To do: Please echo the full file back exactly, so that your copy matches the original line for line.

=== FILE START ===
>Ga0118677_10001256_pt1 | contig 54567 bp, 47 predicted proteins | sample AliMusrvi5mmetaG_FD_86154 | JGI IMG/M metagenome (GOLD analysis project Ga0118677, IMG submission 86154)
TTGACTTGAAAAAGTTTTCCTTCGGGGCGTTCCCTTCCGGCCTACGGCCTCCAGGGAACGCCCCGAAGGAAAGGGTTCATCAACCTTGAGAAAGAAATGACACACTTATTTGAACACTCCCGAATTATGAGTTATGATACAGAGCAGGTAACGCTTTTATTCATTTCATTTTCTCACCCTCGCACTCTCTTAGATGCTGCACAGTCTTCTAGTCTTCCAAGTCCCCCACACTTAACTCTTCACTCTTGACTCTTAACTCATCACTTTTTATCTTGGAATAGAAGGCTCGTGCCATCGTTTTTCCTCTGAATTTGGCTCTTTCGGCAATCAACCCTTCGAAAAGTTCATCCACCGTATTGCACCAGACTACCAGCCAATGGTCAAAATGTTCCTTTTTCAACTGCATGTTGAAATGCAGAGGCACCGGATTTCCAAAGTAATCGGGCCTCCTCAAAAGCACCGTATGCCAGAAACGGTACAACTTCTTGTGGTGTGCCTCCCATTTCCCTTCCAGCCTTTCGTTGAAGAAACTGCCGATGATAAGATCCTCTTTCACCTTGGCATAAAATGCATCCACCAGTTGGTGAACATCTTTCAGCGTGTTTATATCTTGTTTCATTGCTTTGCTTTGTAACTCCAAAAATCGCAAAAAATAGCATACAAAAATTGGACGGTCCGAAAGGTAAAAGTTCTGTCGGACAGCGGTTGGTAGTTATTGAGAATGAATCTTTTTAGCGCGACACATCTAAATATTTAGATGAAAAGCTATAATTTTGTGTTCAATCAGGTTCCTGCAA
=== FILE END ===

>Ga0118677_10001256_pt1 | contig 54567 bp, 47 predicted proteins | sample AliMusrvi5mmetaG_FD_86154 | JGI IMG/M metagenome (GOLD analysis project Ga0118677, IMG submission 86154)
TTGACTTGAAAAAGTTTTCCTTCGGGGCGTTCCCTTCCGGCCTACGGCCTCCAGGGAACGCCCCGAAGGAAAGGGTTCATCAACCTTGAGAAAGAAATGACACACTTATTTGAACACTCCCGAATTATGAGTTATGATACAGAGCAGGTAACGCTTTTATTCATTTCATTTTCTCACCCTCGCACTCTCTTAGATGCTGCACAGTCTTCTAGTCTTCCAAGTCCCCCACACTTAACTCTTCACTCTTGACTCTTAACTCATCACTTTTTATCTTGGAATAGAAGGCTCGTGCCATCGTTTTTCCTCTGAATTTGGCTCTTTCGGCAATCAACCCTTCGAAAAGTTCATCCACCGTATTGCACCAGACTACCAGCCAATGGTCAAAATGTTCCTTTTTCAACTGCATGTTGAAATGCAGAGGCACCGGATTTCCAAAGTAATCGGGCCTCCTCAAAAGCACCGTATGCCAGAAACGGTACAACTTCTTGTGGTGTGCCTCCCATTTCCCTTCCAGCCTTTCGTTGAAGAAACTGCCGATGATAAGATCCTCTTTCACCTTGGCATAAAATGCATCCACCAGTTGGTGAACATCTTTCAGCGTGTTTATATCTTGTTTCATTGCTTTGCTTTGTAACTCCAAAAATCGCAAAAAATAGCATACAAAAATTGGACGGTCCGAAAGGTAAAAGTTCTGTCGGACAGCGGTTGGTAGTTATTGAGAATGAATCTTTTTAGCGCGACACATCTAAATATTTAGATGAAAAGCTATAATTTTGTGTTCAATCAGGTTCCTGCAA